Jason Wang 22′
New genetic research has created an antidote to effectively counteract life-threatening box jellyfish venom, the first of its kind. Through CRISPR molecular dissection of the deadly venom, Australian scientists at the University of Sydney have revealed the cell death pathway mechanism of the box jellyfish venom. This team, led by Professor Greg Neely and Dr. Raymond Lau, also developed an effective venom antidote to suppress both pain and local tissue necrosis.
The Australian box jellyfish, Chironex fleckeri, is among the most venomous animals in the world. Each of its roughly 60 tentacles is specked with venomous barbs, and direct skin contact can result in excruciating pain, cardiac arrest, and even death within minutes of exposure. Despite the lethal consequences of such stings, prior to this study, a complete and effective treatment option had not yet been developed. Historically, stings have been treated with an antivenom of dubious efficacy generated in sheep. More modern alternatives such as the use of intravenous zinc or applying heat to the site of the sting have aided in suppressing some effects of the venom. None of these treatment options provide direct relief for the two most common symptoms of envenoming: pain and local tissue necrosis. This lack of effective treatment was in large part due to limited understanding of the molecular pathway governing pain and necrosis effects of the venom.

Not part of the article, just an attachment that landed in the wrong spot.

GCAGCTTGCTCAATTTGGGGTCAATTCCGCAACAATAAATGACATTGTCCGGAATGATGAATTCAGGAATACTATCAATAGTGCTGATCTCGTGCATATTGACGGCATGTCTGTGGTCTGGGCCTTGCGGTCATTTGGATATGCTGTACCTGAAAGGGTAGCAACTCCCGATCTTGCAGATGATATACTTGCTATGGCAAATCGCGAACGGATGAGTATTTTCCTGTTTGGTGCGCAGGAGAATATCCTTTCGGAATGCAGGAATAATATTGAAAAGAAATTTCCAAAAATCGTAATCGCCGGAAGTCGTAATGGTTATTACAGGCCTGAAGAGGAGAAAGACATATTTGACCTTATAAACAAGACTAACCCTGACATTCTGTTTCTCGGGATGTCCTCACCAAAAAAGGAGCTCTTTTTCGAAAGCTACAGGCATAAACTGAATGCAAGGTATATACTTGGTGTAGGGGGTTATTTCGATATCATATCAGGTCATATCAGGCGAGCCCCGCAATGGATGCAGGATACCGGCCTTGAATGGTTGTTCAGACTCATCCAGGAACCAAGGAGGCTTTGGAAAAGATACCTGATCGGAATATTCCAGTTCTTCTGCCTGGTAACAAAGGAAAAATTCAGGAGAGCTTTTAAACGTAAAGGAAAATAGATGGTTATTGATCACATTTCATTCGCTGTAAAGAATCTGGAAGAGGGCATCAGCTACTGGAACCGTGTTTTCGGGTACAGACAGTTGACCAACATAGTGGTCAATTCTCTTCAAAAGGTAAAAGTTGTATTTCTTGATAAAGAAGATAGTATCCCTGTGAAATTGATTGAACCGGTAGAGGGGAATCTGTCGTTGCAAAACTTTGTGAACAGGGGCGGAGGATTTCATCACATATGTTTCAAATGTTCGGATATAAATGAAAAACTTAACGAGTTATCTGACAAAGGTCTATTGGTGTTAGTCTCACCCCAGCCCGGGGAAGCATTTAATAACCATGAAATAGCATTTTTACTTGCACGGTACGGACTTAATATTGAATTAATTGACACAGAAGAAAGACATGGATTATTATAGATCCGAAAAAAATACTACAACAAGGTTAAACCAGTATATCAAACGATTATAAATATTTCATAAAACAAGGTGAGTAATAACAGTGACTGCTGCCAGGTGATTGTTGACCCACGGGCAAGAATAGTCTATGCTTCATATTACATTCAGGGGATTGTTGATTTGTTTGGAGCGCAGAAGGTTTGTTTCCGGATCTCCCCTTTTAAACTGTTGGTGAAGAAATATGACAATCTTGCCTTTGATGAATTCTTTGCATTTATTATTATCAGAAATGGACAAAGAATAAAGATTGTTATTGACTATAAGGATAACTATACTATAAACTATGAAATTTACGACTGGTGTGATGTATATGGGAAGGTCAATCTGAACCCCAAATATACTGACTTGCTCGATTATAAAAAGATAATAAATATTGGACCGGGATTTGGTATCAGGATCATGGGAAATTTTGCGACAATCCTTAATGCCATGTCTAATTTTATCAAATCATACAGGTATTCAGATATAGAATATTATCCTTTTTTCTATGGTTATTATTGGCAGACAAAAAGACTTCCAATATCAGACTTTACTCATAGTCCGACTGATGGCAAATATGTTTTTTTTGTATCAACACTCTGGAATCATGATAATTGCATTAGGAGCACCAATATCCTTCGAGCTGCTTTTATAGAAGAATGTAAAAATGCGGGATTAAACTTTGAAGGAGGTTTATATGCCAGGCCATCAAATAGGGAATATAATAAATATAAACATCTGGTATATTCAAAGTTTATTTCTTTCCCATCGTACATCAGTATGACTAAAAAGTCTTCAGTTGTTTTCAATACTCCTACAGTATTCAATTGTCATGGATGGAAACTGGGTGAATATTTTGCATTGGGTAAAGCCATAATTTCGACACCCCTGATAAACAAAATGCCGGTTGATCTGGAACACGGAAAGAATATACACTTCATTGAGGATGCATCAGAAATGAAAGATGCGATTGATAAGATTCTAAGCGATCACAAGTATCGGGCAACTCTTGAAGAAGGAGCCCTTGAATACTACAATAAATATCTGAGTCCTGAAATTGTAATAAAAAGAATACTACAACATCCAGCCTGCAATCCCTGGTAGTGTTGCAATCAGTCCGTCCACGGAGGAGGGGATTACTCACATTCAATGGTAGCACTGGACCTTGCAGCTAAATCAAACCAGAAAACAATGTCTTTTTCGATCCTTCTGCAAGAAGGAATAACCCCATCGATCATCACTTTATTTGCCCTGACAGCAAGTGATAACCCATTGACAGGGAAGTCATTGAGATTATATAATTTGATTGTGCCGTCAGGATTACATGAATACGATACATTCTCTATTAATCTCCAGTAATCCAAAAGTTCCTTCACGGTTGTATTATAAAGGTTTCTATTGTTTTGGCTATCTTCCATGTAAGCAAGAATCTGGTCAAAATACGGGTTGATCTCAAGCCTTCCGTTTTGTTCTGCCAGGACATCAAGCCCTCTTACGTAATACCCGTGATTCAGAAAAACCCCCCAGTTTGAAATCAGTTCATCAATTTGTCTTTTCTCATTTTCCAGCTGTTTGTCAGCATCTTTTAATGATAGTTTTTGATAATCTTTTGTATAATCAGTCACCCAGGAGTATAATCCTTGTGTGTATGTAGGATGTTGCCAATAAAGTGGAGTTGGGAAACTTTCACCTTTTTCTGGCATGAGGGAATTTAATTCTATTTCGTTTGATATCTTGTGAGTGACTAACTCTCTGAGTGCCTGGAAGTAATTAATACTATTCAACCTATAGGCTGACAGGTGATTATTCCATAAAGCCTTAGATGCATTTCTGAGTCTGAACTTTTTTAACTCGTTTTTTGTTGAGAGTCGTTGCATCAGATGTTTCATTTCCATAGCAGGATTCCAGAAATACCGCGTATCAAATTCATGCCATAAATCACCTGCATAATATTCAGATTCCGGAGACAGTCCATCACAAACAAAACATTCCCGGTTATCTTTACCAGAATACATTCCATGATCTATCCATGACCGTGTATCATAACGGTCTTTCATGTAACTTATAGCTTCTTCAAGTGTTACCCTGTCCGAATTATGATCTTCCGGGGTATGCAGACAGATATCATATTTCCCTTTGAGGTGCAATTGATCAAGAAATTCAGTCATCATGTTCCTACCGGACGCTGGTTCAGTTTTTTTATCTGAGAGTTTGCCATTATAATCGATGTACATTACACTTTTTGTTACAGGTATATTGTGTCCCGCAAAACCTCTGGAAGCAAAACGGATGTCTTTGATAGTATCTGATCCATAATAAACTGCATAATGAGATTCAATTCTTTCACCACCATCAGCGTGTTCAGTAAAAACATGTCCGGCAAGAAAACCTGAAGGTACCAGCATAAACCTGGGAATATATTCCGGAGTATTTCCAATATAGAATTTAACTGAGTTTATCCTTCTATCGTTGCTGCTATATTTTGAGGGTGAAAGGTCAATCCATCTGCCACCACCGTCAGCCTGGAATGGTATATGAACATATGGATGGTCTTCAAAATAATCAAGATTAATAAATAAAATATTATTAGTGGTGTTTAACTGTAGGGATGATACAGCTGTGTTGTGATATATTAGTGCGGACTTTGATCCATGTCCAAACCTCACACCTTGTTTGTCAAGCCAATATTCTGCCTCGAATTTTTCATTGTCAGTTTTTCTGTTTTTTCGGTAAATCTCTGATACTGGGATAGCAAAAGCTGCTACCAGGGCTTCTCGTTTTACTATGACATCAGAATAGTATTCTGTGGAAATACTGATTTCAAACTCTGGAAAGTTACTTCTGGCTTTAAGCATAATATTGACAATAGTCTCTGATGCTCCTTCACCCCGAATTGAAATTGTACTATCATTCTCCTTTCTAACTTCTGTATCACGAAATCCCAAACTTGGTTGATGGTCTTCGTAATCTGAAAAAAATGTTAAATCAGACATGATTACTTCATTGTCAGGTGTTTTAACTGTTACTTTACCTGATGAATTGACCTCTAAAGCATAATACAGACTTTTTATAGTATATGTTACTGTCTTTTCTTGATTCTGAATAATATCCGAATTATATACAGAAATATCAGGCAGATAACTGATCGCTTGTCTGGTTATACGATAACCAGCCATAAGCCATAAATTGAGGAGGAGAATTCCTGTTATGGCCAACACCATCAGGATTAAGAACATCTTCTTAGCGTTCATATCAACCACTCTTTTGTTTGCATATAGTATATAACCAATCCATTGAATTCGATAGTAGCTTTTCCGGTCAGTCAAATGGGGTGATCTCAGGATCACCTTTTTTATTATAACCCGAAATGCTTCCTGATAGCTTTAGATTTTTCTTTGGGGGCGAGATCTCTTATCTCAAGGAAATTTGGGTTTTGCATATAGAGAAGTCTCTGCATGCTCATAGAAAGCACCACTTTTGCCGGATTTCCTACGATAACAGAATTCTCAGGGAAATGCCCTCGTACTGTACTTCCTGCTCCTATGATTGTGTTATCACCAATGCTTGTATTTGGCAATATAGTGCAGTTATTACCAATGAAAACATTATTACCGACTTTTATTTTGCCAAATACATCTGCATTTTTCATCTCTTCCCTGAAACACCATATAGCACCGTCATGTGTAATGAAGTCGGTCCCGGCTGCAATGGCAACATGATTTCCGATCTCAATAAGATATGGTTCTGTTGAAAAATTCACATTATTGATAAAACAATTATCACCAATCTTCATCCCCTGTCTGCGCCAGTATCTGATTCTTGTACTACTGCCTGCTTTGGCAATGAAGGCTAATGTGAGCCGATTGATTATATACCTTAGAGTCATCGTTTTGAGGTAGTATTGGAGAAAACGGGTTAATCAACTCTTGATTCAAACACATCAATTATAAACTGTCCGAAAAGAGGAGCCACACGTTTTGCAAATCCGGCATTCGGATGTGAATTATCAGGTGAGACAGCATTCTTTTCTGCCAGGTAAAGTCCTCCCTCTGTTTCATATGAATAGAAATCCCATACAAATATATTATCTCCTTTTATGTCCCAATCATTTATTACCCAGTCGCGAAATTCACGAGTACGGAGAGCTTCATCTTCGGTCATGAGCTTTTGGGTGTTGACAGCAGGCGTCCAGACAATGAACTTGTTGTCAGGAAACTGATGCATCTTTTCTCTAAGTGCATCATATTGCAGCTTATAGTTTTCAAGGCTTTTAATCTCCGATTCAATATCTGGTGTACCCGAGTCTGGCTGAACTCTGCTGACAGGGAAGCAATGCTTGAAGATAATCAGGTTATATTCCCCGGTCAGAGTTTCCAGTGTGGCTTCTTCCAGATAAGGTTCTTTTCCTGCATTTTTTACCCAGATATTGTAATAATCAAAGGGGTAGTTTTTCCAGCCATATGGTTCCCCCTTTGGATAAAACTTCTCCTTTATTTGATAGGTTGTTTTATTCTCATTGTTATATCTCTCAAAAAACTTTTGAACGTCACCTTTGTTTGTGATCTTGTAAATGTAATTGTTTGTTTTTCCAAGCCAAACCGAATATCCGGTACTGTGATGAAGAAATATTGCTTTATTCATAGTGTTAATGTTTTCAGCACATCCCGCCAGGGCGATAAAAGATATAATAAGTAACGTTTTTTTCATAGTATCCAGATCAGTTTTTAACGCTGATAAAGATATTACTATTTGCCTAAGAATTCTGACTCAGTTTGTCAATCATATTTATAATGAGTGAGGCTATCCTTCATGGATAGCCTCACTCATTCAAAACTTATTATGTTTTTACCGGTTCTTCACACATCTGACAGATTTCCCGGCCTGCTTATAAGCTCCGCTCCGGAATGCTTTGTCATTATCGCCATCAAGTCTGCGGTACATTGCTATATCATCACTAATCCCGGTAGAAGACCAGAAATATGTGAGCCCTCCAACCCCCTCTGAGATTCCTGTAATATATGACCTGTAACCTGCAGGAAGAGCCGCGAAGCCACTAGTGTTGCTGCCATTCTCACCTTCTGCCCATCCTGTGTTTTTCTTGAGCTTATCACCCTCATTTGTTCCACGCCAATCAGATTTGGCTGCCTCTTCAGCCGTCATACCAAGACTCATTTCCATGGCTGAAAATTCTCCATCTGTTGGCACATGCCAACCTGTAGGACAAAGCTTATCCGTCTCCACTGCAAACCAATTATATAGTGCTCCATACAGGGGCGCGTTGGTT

The use of CRISPR genome editing has enabled the identification of the mechanism through which the jellyfish venom kills cells. By using CRISPR to target and differentiate test cells by specific genomic loci, Neely and Raymond were able to run genome-scale functional screens and identify the pathways by which the venom operates. They found that by blocking apoptotic and/or necroptosis pathways, cell death was significantly reduced. They also found that the cytotoxicity of C. fleckeri venom was highly dependent on cholesterol biosynthesis. The research team administered an existing cholesterol-inhibiting drug upon venom-impacted cells, the verifying it as a molecular antidote.
This research has implications not only for acute box jellyfish stings but also for developing greater scientific understanding of the neurological pathways causing pain. Neely and Lau intend to first develop a topical application of the jellyfish venom antidote and make it available to the public. In the longer term, Neely and Lau expect that their future study of a variety of deadly organisms, including the box jellyfish, will help understand what causes pain and enable the development of more general-purpose pain painkillers.
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- Lau, M.-T., Manion, J., Littleboy, J. B., Oyston, L., Khuong, T. M., Wang, Q.-P., … Neely, G. G. (2019). Molecular dissection of box jellyfish venom cytotoxicity highlights an effective venom antidote. Nature Communications, 10(1), 1655. https://doi.org/10.1038/s41467-019-09681-1